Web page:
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Eagle Creek man sets sights on competing at the world level

by: contributed photos Abraham Kamerman takes aim during a competition last weekend, March 26-27.

In 2004, at 17, Abraham Kamerman, a dedicated Boy Scout who was well on his way to attaining Eagle Scout rank, left camp for the summer. He returned home to Eagle Creek with a partial merit badge in shooting and a desire to finish what he had started.

When asked if he could, at that time, he couldn't have imagined that within a decade he would go from picking up his first rifle to training to represent the United States at a world championship.

Kamerman says, 'Nope,' before going on to acknowledge, 'It's pretty amazing.'

Kamerman, 24, is one of 14 young shooters, under 25, selected from across the country to represent the U.S. as a member of the Young Eagles Palma Rifle team at the upcoming Palma Trophy matches in Brisbane, Australia, in October.

In order to qualify, Kamerman, who is ranked a high master in his sport and is already a member of the 40-person development team, had to compete at three qualifiying matches in order to make the final cut.

The oldest of five children and raised in Eagle Creek, Kamerman, who still lives in the area, works full time as an appliance repairman and spends up to 10 hours a week competing.

That's every weekend from mid-February to early December on the course.

This year alone Kamerman will take close to 13 weeks off work to attend competitions across Oregon, the nation and, for the first time, across the world.

The hobby, which started as a Boy Scouts merit badge and turned into an interest with the Estacada Rod and Gun Club's Junior program - where Kamerman shot a high-power service rifle and has competed nationally at Camp Perry in Ohio every year since 2005 - has followed Kamerman into adulthood as he continues to shoot high power service rifles and (for the last three years) the Palma Rifle on long range courses.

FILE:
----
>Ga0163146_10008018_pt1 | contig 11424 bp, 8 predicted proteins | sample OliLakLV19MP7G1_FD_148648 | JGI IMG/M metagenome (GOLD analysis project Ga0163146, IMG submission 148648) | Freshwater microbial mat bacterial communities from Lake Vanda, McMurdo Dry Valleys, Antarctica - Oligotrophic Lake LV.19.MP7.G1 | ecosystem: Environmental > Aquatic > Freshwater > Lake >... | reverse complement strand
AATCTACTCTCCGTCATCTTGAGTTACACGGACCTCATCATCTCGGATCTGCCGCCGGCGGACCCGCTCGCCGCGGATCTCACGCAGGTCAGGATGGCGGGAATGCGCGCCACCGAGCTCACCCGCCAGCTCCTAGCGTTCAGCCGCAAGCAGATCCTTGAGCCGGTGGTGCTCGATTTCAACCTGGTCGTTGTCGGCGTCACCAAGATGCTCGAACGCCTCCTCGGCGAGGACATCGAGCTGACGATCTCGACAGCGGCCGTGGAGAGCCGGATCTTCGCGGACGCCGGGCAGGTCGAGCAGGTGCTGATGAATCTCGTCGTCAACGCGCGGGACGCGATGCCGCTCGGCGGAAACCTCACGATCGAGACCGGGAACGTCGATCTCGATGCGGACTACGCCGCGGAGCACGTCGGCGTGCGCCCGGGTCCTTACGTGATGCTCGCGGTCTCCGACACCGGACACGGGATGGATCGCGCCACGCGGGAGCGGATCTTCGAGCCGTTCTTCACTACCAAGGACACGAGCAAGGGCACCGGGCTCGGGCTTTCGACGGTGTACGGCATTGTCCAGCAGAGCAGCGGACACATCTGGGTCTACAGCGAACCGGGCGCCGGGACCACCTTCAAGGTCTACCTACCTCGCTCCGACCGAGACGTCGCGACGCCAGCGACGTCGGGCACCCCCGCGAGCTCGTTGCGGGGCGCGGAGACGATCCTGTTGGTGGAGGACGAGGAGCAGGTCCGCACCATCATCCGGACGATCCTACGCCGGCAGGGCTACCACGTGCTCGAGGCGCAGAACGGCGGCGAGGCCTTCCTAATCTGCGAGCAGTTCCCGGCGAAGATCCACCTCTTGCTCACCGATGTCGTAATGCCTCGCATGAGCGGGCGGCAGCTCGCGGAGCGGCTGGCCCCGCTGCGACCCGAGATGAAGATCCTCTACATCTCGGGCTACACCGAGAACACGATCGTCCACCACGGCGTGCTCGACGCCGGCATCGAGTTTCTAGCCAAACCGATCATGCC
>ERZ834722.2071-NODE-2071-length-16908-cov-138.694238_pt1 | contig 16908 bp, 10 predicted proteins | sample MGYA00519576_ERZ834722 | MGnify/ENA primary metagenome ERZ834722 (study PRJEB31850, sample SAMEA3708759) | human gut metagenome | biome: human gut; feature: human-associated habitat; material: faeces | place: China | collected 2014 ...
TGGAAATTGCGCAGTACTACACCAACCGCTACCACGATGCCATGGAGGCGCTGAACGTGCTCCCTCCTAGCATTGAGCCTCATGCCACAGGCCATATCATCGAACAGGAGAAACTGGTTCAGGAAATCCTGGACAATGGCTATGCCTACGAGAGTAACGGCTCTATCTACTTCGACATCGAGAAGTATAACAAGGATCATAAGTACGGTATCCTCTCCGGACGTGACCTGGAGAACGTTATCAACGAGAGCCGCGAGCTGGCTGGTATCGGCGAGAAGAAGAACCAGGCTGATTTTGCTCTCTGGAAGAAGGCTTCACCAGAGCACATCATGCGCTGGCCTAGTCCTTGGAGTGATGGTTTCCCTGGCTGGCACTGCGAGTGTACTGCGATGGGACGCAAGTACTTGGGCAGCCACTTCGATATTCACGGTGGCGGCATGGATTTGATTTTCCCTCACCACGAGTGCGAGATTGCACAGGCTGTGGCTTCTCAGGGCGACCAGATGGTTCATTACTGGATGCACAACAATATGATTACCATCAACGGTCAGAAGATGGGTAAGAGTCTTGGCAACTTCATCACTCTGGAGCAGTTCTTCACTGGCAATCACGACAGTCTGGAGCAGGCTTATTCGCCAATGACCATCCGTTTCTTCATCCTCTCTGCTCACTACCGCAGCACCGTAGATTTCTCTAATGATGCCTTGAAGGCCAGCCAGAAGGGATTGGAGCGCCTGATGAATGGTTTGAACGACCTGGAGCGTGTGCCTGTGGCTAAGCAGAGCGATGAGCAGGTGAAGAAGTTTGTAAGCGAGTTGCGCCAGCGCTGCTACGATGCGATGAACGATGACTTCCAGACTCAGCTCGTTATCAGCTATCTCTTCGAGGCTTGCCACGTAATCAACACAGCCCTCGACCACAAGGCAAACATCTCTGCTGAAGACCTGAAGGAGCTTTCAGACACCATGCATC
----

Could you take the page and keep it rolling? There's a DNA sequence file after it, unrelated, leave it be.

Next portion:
In 2010, Kamerman attained the rank of high master, a feat that required him to shoot with 97 percent accuracy - that's a minimum of 437 out of a possible 450 points per match - consistently over a series of several matches.

'You have to be consistent and do everything the same every time,' he says. 'It's challenging; the conditions are always changing. Some days it's sunny, some days it's raining. Some days the wind blows hard.'

When Kamerman first picked up a rifle to compete, he joined the ranks of a sporting tradition that traces its roots to the American Civil War and the founding of the National Rifle Association.

Palma rifle competitions started in 1876, and today the sport is practiced all over the world. In Palma rifle long range competitions, the shooters fire at 800, 900 and 1,000 yards for a combined total of up to 450 points per match.

Sometimes competitions will range over the course of several days, and the aggregate scores from several matches will be used to determine a winner.

When competing, Kamerman is aiming for a 10-inch space on a larger target - this target, that shooters aim for, resembles a pinprick from 1,000 yards. In competitions, no high-powered scopes are allowed, so Kamerman and the other competitors are quite literally eyeballing their targets through sights that have, at most, a lens or two that provide no more than a .5 magnification. It's a sport that requires dedication, technique and, above all, patience.

Ken Littlefield, the manager of the Young Eagles team, has known Kamerman for six years, and has watched over that time as his skill as a shooter has developed.

'He's just a wonderful, wonderful young man,' Littlefield says of Kamerman. 'He's easygoing, and he always brings joy to the team. As a shooter he's become outstanding; he hasn't always been that way, but things just started clicking last year, and he's become a really outstanding Palma shooter.'